NMP: It's hard with big groups, but I love unconventional setups that challenge the usual "sage on a stage" setting. Recently, I was on a panel around a fire on a mountaintop lodge on Powder Mountain in Utah; a less glamorous but similarly inspiring setting was speaking about the politics of wellness in Union Square NYC, which with its Greenmarket, fitness studios, and rising rents, is a really exciting spot to discuss these dynamics.

OA: What has been one of the most fulfilling audience experiences at a speaking event?
NMP: As a historian, I am always so excited when older folks who lived through the eras I am talking about approach me and both confirm I "get it" (phew!) but more importantly, when they share that my historical perspective gave them new insights on their own lives. This happens a lot when I speak about feminism and fitness; I can't count the number of times I have gotten some variation of, "I never thought I was making history..."

OA: How can people become more involved or engaged with some of the work you do?
NMP: Join me at an event or contact me to create one together. In addition to researching fitness culture, I have been teaching an amazing mind-body class called intenSati for over a decade and there are some really cool possibilities to create experiences with both an embodied and intellectual component. In January 2017, when it was both peak New Year's Resolution season and peak political anxiety before the inauguration, I ran a workout-dinner-conversation series called EXERCISE YOUR POWER, in which we did intenSati, shared a meal, and engaged emotionally, intellectually, and as activists around the very fraught moment. It's exciting to be able to co-create experiences beyond the standard Expert Sharing Expertise model.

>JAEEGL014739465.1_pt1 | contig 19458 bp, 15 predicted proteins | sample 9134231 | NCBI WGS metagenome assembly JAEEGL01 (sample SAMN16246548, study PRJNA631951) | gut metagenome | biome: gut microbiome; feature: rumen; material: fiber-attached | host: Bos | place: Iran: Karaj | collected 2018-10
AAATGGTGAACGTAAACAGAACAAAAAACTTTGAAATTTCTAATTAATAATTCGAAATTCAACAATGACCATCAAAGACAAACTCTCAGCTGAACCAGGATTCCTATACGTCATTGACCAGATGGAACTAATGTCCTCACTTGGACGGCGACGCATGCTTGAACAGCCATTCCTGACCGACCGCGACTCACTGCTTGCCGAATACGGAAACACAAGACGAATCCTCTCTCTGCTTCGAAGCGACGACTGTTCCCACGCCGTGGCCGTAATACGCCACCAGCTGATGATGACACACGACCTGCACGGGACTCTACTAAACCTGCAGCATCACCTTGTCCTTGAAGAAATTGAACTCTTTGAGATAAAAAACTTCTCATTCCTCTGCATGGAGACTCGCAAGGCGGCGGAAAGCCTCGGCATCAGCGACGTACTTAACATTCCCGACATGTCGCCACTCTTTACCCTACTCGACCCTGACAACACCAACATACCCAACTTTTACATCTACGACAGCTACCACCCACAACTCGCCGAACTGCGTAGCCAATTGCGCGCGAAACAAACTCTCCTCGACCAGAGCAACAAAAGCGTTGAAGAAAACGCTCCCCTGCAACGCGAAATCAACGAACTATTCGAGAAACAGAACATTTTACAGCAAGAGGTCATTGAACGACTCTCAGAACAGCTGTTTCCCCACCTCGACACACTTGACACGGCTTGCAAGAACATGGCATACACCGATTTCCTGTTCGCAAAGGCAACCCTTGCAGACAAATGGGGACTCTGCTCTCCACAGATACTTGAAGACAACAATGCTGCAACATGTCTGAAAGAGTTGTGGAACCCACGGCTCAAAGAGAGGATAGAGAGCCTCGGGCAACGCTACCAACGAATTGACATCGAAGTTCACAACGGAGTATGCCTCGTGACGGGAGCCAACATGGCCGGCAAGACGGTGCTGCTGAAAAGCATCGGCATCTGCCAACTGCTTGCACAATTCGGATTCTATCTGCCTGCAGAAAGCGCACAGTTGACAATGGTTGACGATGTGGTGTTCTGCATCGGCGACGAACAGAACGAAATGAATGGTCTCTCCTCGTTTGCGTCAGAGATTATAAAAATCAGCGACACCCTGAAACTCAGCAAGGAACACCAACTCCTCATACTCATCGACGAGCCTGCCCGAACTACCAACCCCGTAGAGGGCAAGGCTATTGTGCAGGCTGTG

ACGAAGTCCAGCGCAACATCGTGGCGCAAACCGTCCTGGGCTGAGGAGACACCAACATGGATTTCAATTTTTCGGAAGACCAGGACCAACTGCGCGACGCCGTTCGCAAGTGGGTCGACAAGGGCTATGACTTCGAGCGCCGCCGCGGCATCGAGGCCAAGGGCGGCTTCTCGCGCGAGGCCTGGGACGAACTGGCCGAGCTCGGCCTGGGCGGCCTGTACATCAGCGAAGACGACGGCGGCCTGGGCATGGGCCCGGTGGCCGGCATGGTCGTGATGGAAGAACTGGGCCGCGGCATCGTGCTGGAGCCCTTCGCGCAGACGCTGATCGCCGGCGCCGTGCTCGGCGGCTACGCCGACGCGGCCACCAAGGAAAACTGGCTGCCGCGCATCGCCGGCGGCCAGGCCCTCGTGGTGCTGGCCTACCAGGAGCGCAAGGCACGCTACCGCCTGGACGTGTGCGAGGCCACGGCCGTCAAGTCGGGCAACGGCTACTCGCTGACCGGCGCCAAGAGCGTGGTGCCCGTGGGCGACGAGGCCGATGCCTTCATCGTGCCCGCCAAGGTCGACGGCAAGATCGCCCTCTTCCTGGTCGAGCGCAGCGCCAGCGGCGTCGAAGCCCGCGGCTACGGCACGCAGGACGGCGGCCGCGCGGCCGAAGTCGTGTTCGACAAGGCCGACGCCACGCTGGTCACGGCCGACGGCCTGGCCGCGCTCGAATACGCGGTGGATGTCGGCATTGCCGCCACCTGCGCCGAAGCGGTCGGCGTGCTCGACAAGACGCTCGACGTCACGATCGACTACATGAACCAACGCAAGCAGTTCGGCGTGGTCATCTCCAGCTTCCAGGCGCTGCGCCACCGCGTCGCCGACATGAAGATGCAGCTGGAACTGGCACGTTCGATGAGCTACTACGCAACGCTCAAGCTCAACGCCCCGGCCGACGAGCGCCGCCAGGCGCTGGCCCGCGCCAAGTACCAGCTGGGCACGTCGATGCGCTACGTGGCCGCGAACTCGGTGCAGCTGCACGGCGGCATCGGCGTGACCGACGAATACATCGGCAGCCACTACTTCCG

OA: If you could hear someone give a speech in person alive or dead, who would it be and why?
NMP: Gloria Steinem because she has not only lived feminist history but also has been crucial in making it. Role model!